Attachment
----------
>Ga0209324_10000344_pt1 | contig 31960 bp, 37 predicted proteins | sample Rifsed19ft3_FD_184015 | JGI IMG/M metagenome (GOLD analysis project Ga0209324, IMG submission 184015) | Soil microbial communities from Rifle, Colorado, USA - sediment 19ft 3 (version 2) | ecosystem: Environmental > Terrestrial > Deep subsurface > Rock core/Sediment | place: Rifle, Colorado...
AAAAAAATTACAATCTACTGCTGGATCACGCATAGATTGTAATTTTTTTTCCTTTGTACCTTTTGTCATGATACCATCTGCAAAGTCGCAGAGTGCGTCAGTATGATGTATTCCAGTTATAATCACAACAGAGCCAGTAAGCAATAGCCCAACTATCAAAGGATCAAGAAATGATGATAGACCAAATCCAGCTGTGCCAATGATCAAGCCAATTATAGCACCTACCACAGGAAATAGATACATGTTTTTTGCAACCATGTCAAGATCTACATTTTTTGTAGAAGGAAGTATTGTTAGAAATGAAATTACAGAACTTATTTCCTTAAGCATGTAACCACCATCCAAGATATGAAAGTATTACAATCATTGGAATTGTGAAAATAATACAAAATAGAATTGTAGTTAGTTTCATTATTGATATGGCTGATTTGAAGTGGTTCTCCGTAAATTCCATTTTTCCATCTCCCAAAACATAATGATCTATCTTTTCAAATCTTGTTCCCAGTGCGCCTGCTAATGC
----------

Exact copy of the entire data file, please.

>Ga0209324_10000344_pt1 | contig 31960 bp, 37 predicted proteins | sample Rifsed19ft3_FD_184015 | JGI IMG/M metagenome (GOLD analysis project Ga0209324, IMG submission 184015) | Soil microbial communities from Rifle, Colorado, USA - sediment 19ft 3 (version 2) | ecosystem: Environmental > Terrestrial > Deep subsurface > Rock core/Sediment | place: Rifle, Colorado...
AAAAAAATTACAATCTACTGCTGGATCACGCATAGATTGTAATTTTTTTTCCTTTGTACCTTTTGTCATGATACCATCTGCAAAGTCGCAGAGTGCGTCAGTATGATGTATTCCAGTTATAATCACAACAGAGCCAGTAAGCAATAGCCCAACTATCAAAGGATCAAGAAATGATGATAGACCAAATCCAGCTGTGCCAATGATCAAGCCAATTATAGCACCTACCACAGGAAATAGATACATGTTTTTTGCAACCATGTCAAGATCTACATTTTTTGTAGAAGGAAGTATTGTTAGAAATGAAATTACAGAACTTATTTCCTTAAGCATGTAACCACCATCCAAGATATGAAAGTATTACAATCATTGGAATTGTGAAAATAATACAAAATAGAATTGTAGTTAGTTTCATTATTGATATGGCTGATTTGAAGTGGTTCTCCGTAAATTCCATTTTTCCATCTCCCAAAACATAATGATCTATCTTTTCAAATCTTGTTCCCAGTGCGCCTGCTAATGC